Factsheet S06: Gaultheria species£1.00
There are some 200 species in the genus Gaultheria, originating from North and South America, Japan to India, Australia and New Zealand. Many of these evergreen shrubs have potential uses: many (if not all) have edible fruit; some have medicinal uses and are a source of oil of wintergreen; and many are excellent ground cover plants. This article describes the characteristics and uses of all Gaultheria species which are recorded as useful in some way.
Factsheet S07: Edible tree saps£1.00
Tree saps have long been used as a source of sweeteners, sugar, syrup, and fermented into beer, wine and other alcoholic drinks. Only comparatively recently (within the last 100 years), tapping trees for their sap production was a common practice by small-scale farmers and tappers specialising in sap production. Very often these small-scale producers also processed the sap into saleable products (syrup, wine etc.)
Factsheet S08: Black locust – Robinia pseudoacacia£1.00
Robinia pseudoacacia was called 'locust' by early settlers in New England, who likened it to the biblical locust. It is also called the False acacia, Common acacia, Yellow acacia, and Golden oak.
Factsheet S09: Wych elm – Ulmus glabra£1.00
The wych elm is a large tree up to 40 m (130 ft) high with a trunk of up to 2m (6 ft) in diameter, originating from most of Europe from the Black sea to the Baltic; it is hardy to zone 4/5 (-25°C, -13°F). In Britain it is now the most common of the elms since Dutch Elm Disease (DED) decimated the population of English and hybrid elms in the 1970's and 80's. It is mainly a woodland tree, also found in hedges and near streams. It is most common in the west and north of Britain.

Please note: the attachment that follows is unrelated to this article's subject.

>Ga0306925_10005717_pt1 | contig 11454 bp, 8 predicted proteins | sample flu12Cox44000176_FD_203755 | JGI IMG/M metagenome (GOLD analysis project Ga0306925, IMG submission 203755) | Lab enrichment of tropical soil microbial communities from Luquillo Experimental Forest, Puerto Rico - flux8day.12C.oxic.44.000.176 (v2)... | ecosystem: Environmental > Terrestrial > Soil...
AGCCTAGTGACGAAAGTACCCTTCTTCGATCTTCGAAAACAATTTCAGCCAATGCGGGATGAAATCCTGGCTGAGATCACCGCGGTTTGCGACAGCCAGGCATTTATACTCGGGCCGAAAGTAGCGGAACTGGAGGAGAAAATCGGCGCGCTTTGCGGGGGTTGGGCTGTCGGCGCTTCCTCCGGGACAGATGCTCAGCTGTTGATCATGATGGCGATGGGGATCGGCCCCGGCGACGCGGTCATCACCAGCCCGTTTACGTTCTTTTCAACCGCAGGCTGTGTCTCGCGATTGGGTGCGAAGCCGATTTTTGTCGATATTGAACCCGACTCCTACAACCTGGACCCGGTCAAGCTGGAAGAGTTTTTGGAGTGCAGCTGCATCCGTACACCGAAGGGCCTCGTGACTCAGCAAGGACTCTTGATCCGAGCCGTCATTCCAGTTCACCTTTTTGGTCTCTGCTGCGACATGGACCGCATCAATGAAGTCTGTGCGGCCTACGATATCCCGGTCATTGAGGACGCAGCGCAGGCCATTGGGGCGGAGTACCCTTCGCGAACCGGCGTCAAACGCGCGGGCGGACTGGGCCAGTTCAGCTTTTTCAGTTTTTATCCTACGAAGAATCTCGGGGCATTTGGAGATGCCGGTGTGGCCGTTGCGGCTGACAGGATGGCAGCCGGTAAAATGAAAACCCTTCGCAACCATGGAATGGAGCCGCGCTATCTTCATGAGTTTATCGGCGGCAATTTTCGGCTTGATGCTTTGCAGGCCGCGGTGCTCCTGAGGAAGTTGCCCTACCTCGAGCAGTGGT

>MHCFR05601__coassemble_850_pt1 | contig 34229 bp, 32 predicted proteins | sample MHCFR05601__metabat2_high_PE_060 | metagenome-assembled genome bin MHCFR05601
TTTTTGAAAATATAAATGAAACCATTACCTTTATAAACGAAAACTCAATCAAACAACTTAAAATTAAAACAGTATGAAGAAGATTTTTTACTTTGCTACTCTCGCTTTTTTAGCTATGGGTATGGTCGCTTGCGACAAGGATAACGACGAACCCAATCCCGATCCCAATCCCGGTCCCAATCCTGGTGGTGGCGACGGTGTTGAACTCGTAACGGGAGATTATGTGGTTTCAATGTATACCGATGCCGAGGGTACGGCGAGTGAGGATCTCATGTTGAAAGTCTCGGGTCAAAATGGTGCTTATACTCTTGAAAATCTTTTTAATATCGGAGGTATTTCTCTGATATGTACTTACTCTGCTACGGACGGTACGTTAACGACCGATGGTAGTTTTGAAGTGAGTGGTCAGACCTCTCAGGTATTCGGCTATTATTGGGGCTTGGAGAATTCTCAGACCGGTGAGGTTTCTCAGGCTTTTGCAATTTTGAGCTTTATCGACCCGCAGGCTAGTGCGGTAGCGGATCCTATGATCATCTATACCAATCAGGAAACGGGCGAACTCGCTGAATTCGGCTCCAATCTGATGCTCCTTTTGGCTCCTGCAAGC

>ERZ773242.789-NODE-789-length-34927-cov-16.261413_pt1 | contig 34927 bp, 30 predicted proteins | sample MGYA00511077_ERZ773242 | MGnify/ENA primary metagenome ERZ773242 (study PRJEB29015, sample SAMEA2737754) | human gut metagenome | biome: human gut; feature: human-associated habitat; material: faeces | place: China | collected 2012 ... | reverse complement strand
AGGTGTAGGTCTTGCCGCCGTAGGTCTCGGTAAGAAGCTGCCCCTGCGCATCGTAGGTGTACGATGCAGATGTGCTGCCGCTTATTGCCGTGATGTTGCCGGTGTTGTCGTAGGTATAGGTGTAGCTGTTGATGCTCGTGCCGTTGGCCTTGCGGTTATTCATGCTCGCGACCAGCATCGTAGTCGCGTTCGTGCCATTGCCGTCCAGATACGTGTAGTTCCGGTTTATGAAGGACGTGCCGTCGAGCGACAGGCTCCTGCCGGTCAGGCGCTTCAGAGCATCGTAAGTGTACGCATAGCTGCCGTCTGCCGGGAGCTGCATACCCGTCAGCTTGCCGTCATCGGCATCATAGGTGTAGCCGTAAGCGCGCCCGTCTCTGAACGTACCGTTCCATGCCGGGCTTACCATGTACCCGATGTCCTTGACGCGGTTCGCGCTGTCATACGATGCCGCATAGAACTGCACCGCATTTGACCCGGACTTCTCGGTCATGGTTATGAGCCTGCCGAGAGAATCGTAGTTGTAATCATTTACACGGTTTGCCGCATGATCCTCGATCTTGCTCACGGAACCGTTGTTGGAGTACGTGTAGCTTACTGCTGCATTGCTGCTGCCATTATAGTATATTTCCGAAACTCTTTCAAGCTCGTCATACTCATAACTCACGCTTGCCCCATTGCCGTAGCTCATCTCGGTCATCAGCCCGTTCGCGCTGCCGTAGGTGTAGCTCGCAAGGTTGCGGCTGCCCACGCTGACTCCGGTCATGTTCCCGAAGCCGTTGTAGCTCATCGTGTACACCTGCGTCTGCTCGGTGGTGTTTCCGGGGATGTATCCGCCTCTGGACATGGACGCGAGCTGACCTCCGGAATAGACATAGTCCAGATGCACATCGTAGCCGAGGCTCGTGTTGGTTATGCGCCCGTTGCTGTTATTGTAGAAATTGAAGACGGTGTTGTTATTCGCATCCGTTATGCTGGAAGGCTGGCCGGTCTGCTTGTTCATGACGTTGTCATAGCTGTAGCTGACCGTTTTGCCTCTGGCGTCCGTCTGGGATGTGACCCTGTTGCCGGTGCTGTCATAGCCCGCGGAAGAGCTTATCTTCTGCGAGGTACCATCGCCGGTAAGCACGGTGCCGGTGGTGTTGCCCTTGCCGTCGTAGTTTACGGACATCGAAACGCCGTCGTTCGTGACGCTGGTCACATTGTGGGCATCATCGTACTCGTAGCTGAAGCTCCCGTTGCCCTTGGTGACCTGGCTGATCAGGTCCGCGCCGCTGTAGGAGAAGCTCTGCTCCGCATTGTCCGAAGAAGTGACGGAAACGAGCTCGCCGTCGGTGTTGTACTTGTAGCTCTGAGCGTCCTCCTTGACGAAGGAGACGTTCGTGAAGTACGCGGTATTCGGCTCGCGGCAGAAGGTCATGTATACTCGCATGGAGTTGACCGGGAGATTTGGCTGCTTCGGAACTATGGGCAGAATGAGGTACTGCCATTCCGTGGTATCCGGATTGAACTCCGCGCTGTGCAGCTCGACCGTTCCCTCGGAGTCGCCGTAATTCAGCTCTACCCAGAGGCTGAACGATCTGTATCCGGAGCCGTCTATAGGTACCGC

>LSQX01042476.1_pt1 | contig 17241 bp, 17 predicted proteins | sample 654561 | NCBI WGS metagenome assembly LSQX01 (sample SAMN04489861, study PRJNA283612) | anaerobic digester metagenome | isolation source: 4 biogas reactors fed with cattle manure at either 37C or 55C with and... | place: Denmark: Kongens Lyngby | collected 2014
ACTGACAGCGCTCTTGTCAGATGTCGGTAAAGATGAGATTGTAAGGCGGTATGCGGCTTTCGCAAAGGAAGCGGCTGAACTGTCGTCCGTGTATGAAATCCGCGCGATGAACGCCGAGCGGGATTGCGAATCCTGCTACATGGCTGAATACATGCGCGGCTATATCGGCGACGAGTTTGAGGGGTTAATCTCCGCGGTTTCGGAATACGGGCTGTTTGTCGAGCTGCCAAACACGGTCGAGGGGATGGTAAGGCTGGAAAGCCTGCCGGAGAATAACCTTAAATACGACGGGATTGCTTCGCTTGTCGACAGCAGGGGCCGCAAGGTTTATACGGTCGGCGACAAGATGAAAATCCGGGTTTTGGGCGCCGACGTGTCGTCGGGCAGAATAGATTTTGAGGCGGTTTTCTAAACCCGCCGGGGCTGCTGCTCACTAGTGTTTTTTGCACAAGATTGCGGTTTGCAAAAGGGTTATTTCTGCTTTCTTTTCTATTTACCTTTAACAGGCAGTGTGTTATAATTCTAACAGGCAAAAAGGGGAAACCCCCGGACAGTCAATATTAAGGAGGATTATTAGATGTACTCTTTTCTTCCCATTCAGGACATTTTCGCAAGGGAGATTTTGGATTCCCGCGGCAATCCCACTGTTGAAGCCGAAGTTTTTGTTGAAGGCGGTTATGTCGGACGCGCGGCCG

Factsheet S10: Sycamore£1.00
Sycamore (also called Sycamore maple, Mock plane & Great maple), Acer pseudoplatanus, is native to mountains in southern and central Europe, extending northwards to Paris and east to the Caucasus. Its time of introduction is uncertain – possibly from Roman times or later up to the 16th century. It has only become properly established and naturalised in the last 200 years. Sycamore makes up 3% of the total forest area (9% of the broadleaved forest area) in Britain, including a significant area of coppice. It is also a major constituent of hedgerows and parklands. It is one of the few introduced species which has not only become naturalised but is also spreading, especially in the lowlands. It is continuing to spread particularly in lowland ash forests and chalk beechwoods. It is most common in the north and west of Britain.
Factsheet S11: Barberries (Berberis spp.)£2.00
The barberries (Berberis spp) are a group of evergreen and deciduous thorny shrubs, with some 450 species in Europe, N.Africa, N. & S.America and Asia. They are found wild in or by light woodlands. Most are small or large shrubs up to 3 m (10 ft) high.
General characteristics are: wood and inner bark is yellow; leaves, often with spiny margins, are borne in clusters, and on long shoots often develop 3-parted thorns; flowers, often borne in profusion in spring or summer, are normally yellow or orange, and pollinated by insects, some by bees; fruits are richly-coloured berries, sometimes persisting into winter, with 1 or more small seeds (seed counts vary, but typically there are 60-80,000 seeds per Kg). Fruits mostly ripen in late summer – September onwards. Many of the deciduous species have brightly coloured autumn leaves.
Factsheet S12: New Zealand flax – Phormium tenax£1.00
New Zealand flax, Phormium tenax, is a large evergreen perennial, usually treated as a shrub although it is not strictly woody. It is quite unrelated to true flax, being part of the Agave family, but can supply a fibre of great versatility and value, hence its name and the alternative, New Zealand hemp (the Maori name is Harakeke). It is native to New Zealand and other nearby islands, but is quite at home in Britain and Ireland, particularly in coastal areas, where it has naturalised in places. It is winter hardy to at least -11°C.